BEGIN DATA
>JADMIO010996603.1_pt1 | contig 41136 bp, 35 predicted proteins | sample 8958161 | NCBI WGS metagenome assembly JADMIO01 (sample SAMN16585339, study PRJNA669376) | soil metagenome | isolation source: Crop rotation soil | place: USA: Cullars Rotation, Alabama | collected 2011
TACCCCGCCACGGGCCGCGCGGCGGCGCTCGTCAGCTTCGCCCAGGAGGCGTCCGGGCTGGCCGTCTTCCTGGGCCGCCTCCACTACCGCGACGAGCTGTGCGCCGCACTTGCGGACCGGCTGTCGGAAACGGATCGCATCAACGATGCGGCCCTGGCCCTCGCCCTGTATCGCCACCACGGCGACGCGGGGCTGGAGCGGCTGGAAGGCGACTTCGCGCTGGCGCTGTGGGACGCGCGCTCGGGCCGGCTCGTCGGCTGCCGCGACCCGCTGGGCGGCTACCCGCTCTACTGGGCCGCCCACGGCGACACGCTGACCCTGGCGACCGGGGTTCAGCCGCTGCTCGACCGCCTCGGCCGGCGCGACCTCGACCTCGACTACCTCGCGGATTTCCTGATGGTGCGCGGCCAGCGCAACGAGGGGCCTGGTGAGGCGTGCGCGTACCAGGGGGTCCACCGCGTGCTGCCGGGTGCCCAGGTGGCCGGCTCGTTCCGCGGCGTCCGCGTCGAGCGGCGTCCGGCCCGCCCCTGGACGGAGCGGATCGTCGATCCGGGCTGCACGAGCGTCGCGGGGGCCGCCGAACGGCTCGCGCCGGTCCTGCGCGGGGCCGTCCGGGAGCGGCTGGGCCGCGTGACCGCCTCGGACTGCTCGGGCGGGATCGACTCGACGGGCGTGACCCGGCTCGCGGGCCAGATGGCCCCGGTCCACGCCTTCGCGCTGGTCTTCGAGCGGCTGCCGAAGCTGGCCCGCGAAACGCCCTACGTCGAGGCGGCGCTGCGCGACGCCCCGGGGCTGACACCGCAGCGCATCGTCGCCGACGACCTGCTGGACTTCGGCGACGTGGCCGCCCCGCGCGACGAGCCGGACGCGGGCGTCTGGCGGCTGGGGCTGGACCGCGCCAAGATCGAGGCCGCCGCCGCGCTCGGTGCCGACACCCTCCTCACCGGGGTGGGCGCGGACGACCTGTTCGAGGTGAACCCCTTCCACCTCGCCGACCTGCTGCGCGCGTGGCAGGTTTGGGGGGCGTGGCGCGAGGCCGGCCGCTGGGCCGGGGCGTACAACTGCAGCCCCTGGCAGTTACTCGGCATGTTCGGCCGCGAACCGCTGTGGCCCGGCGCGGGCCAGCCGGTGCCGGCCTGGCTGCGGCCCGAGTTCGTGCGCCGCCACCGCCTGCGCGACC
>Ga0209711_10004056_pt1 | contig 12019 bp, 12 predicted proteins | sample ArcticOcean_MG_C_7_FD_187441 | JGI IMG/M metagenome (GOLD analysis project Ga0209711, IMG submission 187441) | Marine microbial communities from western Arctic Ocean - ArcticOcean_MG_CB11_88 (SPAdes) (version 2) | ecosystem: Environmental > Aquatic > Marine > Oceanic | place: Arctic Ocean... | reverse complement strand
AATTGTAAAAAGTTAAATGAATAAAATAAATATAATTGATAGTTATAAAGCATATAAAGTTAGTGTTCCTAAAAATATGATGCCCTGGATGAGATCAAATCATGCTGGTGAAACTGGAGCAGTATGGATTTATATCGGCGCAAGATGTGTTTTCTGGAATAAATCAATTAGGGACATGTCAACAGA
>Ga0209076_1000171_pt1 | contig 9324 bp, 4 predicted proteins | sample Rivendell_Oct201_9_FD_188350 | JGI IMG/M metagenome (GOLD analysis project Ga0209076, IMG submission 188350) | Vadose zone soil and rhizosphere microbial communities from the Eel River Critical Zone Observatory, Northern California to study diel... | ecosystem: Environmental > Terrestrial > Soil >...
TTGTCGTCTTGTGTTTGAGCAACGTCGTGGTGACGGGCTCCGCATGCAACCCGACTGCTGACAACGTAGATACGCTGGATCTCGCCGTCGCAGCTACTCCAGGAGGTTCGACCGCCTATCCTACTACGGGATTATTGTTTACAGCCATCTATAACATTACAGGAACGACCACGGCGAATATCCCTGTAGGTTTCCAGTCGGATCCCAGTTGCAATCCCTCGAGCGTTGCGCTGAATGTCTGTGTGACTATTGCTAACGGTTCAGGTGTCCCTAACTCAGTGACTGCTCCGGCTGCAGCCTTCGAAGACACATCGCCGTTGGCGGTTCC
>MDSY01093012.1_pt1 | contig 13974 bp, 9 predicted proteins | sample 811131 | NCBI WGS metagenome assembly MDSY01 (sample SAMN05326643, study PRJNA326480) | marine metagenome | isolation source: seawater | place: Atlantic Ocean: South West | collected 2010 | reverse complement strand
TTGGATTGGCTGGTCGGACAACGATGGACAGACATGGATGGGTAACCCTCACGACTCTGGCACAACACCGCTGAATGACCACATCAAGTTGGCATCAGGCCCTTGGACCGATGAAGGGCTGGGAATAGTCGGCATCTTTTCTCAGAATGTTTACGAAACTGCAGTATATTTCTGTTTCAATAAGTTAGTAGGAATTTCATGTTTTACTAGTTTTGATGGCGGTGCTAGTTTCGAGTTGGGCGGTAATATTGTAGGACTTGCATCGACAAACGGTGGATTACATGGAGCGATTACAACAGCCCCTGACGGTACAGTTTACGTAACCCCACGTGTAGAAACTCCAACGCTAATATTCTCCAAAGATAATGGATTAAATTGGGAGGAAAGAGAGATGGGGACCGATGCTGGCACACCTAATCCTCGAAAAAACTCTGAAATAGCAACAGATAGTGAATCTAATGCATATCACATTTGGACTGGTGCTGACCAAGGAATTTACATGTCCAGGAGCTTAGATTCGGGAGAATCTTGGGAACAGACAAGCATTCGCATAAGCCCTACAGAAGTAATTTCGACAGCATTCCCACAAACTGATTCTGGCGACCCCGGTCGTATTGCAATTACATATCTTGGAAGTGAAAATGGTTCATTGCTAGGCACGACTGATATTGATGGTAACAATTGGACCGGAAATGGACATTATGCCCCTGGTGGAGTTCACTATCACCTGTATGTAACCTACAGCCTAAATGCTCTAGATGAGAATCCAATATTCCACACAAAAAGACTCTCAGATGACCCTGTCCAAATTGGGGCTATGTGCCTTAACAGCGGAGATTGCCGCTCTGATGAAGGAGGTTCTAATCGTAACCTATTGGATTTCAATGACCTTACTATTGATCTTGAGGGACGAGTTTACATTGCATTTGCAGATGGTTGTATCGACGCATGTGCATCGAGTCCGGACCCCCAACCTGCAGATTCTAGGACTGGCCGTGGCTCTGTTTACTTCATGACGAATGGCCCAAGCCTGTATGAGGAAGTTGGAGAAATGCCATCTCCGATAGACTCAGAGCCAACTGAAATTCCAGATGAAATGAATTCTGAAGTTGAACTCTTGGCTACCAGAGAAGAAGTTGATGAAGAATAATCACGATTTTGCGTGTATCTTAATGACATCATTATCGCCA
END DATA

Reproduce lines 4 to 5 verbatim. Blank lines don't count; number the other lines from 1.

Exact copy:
AATTGTAAAAAGTTAAATGAATAAAATAAATATAATTGATAGTTATAAAGCATATAAAGTTAGTGTTCCTAAAAATATGATGCCCTGGATGAGATCAAATCATGCTGGTGAAACTGGAGCAGTATGGATTTATATCGGCGCAAGATGTGTTTTCTGGAATAAATCAATTAGGGACATGTCAACAGA
>Ga0209076_1000171_pt1 | contig 9324 bp, 4 predicted proteins | sample Rivendell_Oct201_9_FD_188350 | JGI IMG/M metagenome (GOLD analysis project Ga0209076, IMG submission 188350) | Vadose zone soil and rhizosphere microbial communities from the Eel River Critical Zone Observatory, Northern California to study diel... | ecosystem: Environmental > Terrestrial > Soil >...